This post is about Texas senior quarterback Case McCoy on the occasion of his graduation from the Texas football program as Mack Brown’s final starting quarterback. It’s as much an examination of the state of Texas football as it is a reflection on a part-time player turned starting quarterback in 2013. The legacy of Case McCoy is inseparable from the McCoy family era, the final eight seasons of Mack Brown’s Texas coaching career.
Case McCoy’s career burned fast, if not particularly hot. He began as a January enrollee in 2010, and did not redshirt. Vince Young redshirted. Colt McCoy redshirted. Garrett Gilbert redshirted. David Ash redshirted. Case McCoy rushed one time for two yards and passed one time incomplete as a freshman during the 2010 season. Thanks to that 2010 cameo, McCoy is out of NCAA eligibility. His three years as a quarterback at Texas will always be remembered as the very end of the Brown era.
McCoy completed more passes to WR Jaxon Shipley than to any other receiver over three years. Shipley, of course, is the brother of former Longhorn receiver Jordan Shipley, who caught more of Colt McCoy’s passes than any other single receiver. The wide receiver-quarterback relationships between the Shipley’s and McCoy’s is perfectly analogous for the current state of the Texas football program. Case didn’t enjoy the heights that Colt reached, Jaxon didn’t reach the receiving levels that Jordan did, and the program did not win as many games the last three years as it did from 2007-2009.
Colt McCoy is the career record holder at Texas for career wins, among other records. He’s also the program leader in games started. This is the biggest difference between the success levels of the brothers McCoy at Texas. Case McCoy was never plan A going into a season. He was recruited as a contingency plan Garrett Gilbert, in part because of strong ties between his family and the university. Gilbert completed 15 of 40 passes off the bench in the 2009 BCS National Championship against Alabama in relief of Colt McCoy, who finished his college football career watching the second half from the sidelines. He struggled as a started in 2010, and transferred to SMU two weeks into the 2011 season after losing the starting job to McCoy, who started against UCLA in 2011.McCoy won, but never possessed the job after Gilbert lost it. He spent the 2011 season in a straight timeshare of the job with David Ash. For the first time in Mack Brown’s time, Texas did not have a starting quarterback. Ash threw 173 passes that season to McCoy’s 144. Both players exceeded 1,000 yards, neither reached the elusive 1,100 plateau. McCoy’s greatest moment as a college quarterback came that season, when he won at Texas A&M in the final Big XII Thanksgiving Night rivalry game between the two programs, expediting Mike Sherman’s departure from the Aggies (without hurting Ryan Tannehill’s draft stock too much). For an encore, McCoy played tragic hero the following week for Robert Griffin III’s Heisman Trophy run.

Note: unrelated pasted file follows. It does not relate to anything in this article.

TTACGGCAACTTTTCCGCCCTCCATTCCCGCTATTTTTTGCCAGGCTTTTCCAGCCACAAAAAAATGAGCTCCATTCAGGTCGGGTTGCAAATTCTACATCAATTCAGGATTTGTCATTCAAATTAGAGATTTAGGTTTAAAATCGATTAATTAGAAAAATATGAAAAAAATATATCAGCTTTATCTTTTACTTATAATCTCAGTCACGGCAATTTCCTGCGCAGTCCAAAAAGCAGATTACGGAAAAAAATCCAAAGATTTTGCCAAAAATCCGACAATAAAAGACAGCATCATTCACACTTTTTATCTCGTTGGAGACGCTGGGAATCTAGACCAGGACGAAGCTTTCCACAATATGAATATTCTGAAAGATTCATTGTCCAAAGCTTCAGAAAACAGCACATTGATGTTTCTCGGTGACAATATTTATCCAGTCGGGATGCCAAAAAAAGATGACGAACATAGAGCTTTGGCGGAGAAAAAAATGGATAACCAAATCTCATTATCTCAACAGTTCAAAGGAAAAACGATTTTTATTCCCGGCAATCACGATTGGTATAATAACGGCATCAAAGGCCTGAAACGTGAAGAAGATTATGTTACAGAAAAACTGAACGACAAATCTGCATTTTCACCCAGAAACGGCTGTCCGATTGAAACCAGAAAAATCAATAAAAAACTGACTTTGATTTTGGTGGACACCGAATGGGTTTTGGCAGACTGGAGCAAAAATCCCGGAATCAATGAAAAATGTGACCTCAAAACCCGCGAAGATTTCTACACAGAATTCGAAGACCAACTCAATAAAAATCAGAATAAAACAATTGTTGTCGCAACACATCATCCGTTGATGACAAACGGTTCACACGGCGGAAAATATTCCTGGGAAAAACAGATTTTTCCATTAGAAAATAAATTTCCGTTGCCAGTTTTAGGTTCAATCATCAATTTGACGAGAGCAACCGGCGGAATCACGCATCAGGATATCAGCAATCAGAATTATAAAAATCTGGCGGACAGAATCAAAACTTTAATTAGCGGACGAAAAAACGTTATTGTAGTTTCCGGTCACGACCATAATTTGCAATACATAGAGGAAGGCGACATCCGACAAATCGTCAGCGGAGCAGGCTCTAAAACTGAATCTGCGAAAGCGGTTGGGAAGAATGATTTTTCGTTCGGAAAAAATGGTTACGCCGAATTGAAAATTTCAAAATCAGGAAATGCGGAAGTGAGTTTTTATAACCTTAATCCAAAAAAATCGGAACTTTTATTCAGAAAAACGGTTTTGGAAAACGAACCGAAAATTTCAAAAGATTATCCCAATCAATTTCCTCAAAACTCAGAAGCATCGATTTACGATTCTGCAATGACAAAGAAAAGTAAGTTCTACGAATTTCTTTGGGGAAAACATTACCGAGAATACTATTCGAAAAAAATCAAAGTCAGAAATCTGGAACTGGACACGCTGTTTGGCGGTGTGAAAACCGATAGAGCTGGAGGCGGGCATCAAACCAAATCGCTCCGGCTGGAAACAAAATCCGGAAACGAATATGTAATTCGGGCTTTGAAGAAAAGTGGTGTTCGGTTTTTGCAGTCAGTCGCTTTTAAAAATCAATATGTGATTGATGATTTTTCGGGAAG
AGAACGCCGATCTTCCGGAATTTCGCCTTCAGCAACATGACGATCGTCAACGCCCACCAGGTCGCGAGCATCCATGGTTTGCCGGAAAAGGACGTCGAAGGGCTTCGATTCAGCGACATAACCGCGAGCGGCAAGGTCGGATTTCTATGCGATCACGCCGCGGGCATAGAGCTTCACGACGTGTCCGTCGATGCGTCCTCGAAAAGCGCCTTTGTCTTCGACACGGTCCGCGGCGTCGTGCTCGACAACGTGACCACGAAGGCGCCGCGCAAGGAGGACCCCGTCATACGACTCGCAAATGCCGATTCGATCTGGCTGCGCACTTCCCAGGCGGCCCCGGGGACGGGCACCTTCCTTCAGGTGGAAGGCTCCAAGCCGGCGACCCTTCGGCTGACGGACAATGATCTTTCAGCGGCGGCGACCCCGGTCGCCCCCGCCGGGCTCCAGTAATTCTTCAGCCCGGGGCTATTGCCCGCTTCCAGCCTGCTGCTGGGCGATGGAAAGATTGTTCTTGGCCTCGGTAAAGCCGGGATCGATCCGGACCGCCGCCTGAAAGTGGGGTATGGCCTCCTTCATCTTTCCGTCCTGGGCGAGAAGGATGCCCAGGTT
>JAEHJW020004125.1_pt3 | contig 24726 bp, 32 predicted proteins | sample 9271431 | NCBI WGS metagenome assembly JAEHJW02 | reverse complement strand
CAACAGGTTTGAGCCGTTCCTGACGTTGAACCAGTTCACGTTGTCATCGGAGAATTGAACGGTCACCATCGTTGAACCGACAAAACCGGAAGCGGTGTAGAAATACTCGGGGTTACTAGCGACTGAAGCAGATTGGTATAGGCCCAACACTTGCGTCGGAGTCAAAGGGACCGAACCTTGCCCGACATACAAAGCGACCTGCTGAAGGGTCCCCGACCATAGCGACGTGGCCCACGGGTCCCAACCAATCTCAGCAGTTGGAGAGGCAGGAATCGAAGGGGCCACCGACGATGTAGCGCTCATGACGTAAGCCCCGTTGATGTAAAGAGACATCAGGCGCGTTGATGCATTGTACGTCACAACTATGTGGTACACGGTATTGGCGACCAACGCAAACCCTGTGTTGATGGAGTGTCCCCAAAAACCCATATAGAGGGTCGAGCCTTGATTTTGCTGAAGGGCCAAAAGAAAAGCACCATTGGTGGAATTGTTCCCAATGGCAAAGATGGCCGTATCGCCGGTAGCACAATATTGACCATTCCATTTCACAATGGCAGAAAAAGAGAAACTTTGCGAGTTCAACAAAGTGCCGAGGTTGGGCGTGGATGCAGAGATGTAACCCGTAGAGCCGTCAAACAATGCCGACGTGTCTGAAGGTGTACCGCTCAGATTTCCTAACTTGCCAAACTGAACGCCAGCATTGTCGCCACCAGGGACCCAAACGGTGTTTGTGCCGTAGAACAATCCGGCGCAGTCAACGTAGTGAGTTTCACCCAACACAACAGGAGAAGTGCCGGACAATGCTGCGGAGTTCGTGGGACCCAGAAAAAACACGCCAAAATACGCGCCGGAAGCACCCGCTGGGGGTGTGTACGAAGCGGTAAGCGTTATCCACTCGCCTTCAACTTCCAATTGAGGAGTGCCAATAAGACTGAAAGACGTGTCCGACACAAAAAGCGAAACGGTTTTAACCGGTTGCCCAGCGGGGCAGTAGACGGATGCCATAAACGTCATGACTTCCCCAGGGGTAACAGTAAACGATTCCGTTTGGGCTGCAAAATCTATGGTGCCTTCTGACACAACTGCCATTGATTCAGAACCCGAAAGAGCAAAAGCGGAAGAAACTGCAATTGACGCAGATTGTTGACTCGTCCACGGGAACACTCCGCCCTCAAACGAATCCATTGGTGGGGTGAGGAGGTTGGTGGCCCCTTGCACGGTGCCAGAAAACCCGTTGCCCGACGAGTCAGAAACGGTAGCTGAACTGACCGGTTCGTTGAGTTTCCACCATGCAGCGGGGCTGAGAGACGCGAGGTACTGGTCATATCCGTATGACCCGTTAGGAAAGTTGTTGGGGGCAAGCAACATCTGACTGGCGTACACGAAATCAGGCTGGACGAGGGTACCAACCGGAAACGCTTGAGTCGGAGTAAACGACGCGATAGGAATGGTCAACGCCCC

David Ash started the next twelve games for Texas, with McCoy’s next start coming in relief of an injured Ash at the end of the 2012 season against Collin Klein and Kansas State, who would play in the Fiesta Bowl. The game went about as well for McCoy as the Baylor game went the prior year.
Ash got hurt (again) after three starts in 2013, and McCoy was named the Longhorns started at the end of September. Texas won five straight, including an improbable upset over Oklahoma. McCoy started and won Mack Brown’s final Texas victory on Thanksgiving night, defeating Kliff Kingsbury’s Texas Tech Red Raiders. In Brown’s first season as Texas head coach, Kingsbury the high school senior opted to play at Texas Tech. The victory was the Longhorn’s eighth, and allowed them to play for the Big XII title in Waco. McCoy struggled in that game, and was benched in the Valero Alamo Bowl against Oregon, watching the last drives his last college came from the sideline — same as Colt.
As far as college starters go, McCoy was mid-tier, and would be quickly forgotten but for his last name. When he works out at Texas’ pro day, it will be primarily as a thrower for someone like RB Malcolm Brown, should he declare eligible. It would be easy to say he benefited from his name and legacy, but I’m not sure that would be accurate. McCoy was given the jersey number 6, and told that he would be comfortable with it if he was half as good as his brother (Colt McCoy wore #12). A quarterback who led upsets over Texas A&M in 2011 and Oklahoma in 2013 could be celebrated for those games, not criticized for his shortcomings, but given that he is a clearly inferior player to his brother, that makes it tougher.
McCoy started about a season’s worth of games, completed 60% of his passes, won more than half his starts, threw more touchdowns than interceptions (though it didn’t feel like it at times), and started against all the good defenses Texas played in the last three years. Case McCoy was never great, but he was the durable quarterback who just kept surviving injuries and transfers. That’s an accomplishment. Case McCoy was just…there. And now, he’s gone.